Second, the Southeast jumped out at me for a number of reasons. When Two Bridges started in 2013, the 2010 census data had recently come out. I sorted the data, and eliminated everywhere the population had grown more slowly than the country as a whole (which would eliminate the entire Northeast anyway) and every market west of the Mississippi River. What then jumped out was the Southeast, especially North and South Carolina, but also Georgia and Virginia, which were all adding population very fast. Once I dug deeper, I found that those states were aggressively courting business, and South Carolina in particular was landing some really big names, like Boeing, BMW, and Michelin. When I dug even deeper, I found that in many markets, particularly smaller ones, supply was not keeping up with demand. New supply was heavily concentrated in Class A, as it is pretty much everywhere, even though the explosive population growth was taking place among the Class B and C renters, who were moving there because of the lower cost of living. I thought there was a mismatch of supply and demand that created a great opportunity. Our thesis has been borne out in practice, as we have strong occupancies, rising rents, and little competition from new supply at all our properties.
The Most Challenging Aspect of My Job
The most challenging aspect of my job is having to run the entire business, so I cannot just focus on investing, asset management, and business development. I also have to keep on top of all the administrative details of running a business. Fortunately, we are on an upward growth path, and I will be in a position to start delegating more before too long. I’ve also brought on partners who each have years of experience in the multifamily business, and not only is it great having other people to divide the work, but it is also great to have people to bounce ideas off. Working on your own can be quite lonely at times.
What I Would Have Done Differently Had I Only Known . . .
I am self-taught in this business. I did not know a lot about dealing with lenders, and how your personal balance sheet limits the deal size you can do. I bit off a lot right away – we wound up buying 400 units in the first two years of operation. Were I starting again knowing what I know now, I think I would have started out doing smaller deals, but more of them, rather than fewer larger deals as I have done.
My Own Blog – The Mortar
I recently launched my own real estate blog called The Mortar (www.themortarblog.com). I launched it for a number of reasons. First, I think that blogging is a great business development tool. I’ve come to appreciate that, in this business, your network is very important, but it’s slow going building a network one person at a time. Blogging is a great way to reach more people and establish authority in the field. Second, even though my academic career did not work out, I am still a writer and teacher at heart. Blogging provides a great outlet for me to write, share my thoughts with the world, and help people who are a few years behind me find information that was not available to me when I started out in this business.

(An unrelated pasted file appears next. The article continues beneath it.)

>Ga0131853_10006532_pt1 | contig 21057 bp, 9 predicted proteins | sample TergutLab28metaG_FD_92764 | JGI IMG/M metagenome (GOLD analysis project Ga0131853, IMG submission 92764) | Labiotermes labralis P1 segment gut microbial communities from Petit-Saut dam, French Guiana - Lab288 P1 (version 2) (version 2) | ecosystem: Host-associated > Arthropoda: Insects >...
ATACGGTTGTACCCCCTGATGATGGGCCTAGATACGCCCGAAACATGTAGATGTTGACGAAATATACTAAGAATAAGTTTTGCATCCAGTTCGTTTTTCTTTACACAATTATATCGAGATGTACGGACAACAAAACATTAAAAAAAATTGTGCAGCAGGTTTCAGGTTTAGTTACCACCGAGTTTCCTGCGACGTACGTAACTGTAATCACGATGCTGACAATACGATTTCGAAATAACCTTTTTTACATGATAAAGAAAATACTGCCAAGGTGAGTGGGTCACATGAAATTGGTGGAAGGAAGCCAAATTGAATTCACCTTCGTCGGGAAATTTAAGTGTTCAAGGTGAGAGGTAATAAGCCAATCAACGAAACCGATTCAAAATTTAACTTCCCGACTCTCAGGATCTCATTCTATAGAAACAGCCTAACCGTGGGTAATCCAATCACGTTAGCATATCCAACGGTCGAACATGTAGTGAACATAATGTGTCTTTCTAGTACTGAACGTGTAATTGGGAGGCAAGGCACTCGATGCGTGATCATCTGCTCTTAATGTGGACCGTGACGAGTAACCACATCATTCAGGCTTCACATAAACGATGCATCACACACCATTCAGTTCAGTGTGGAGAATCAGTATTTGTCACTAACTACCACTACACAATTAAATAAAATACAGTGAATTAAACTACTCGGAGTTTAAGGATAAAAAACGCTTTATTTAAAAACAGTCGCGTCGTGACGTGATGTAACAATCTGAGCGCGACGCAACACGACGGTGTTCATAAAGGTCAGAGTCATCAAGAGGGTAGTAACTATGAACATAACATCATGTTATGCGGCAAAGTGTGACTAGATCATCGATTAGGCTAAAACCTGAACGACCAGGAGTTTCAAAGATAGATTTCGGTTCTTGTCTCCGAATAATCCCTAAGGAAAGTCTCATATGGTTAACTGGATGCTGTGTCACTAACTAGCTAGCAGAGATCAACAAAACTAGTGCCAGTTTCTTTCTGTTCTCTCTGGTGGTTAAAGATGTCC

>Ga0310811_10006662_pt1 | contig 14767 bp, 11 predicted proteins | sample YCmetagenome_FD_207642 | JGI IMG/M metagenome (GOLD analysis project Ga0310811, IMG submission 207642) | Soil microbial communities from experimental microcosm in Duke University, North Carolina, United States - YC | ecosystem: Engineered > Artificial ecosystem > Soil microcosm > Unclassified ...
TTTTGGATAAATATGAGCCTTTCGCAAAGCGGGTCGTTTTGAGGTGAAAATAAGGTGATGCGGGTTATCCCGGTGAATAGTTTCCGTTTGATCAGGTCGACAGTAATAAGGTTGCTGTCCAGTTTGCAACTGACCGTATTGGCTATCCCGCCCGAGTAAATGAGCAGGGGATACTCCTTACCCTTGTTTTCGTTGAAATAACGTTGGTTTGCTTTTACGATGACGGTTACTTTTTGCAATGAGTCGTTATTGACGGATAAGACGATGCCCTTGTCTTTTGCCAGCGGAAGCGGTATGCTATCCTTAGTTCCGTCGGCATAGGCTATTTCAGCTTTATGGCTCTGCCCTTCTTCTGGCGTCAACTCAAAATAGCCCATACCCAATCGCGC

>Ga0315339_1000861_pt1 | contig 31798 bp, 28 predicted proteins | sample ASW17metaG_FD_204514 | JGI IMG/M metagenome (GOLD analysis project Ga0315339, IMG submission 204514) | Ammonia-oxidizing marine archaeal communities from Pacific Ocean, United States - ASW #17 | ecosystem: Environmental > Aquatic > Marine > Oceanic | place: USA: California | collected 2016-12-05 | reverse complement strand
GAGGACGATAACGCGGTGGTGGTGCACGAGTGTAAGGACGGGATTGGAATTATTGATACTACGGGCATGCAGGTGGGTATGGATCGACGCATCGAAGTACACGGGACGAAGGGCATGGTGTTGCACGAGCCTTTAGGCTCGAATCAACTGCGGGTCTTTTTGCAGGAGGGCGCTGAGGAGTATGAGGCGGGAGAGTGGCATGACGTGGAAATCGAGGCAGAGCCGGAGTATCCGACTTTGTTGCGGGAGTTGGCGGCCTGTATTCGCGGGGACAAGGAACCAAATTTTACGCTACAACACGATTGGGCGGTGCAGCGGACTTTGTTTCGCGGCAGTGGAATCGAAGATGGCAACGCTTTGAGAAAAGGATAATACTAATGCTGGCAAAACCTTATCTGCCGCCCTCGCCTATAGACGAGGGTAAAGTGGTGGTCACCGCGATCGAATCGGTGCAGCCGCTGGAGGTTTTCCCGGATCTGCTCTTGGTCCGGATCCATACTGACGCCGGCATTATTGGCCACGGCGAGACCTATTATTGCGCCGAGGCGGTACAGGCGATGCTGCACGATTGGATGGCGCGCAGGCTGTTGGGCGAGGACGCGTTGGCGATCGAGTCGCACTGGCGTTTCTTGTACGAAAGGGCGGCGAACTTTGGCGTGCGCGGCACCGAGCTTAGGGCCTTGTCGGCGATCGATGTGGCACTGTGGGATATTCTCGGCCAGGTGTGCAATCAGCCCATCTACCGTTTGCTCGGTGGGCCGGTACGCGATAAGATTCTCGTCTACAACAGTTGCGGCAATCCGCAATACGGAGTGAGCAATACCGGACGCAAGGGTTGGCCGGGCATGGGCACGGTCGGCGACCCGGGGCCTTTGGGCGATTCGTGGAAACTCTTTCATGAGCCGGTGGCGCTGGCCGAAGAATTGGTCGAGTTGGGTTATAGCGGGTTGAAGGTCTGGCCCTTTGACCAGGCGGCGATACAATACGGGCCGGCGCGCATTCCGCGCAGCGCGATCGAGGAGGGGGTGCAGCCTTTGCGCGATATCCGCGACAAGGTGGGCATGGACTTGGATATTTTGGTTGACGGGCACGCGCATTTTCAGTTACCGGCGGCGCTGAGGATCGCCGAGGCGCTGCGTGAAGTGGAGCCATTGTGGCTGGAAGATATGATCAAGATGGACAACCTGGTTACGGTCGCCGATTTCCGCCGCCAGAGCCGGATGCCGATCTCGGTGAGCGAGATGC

Advice for People Starting Out in the Real Estate Investment Field
I feel like I’ve done this the hard way – coming from a background outside the real estate field, with few contacts at all in the field. I had to build everything from scratch – my knowledge, my network, my skill set. So I am a bit envious of people who come from a real estate background where they got paid to learn the business and develop a network. My advice to people starting out is, if you can, go to work for an established real estate investment firm before going out on your own.
However, I am living proof that it is possible to succeed in this field even if you come from the outside. You will have to work extra hard to establish your credibility, but it can definitely be done. You will be surprised how much you can accomplish through your existing network of people who are not in the real estate field. And you should also network purposefully in the real estate field, taking advantage of opportunities for leadership. For example, when a call for board members for the Harvard Real Estate Alumni Organization went out, I hesitated at first because I felt unsure of myself. But I raised my hand, got selected, and it’s been a great platform for meeting people and establishing my own position in the field.
I want to thank Jonathan for sharing his story and launching The Mortar to help aspiring entrepreneurs overcome the fear of starting their own firm. Feel free to leave any questions you have in the comments.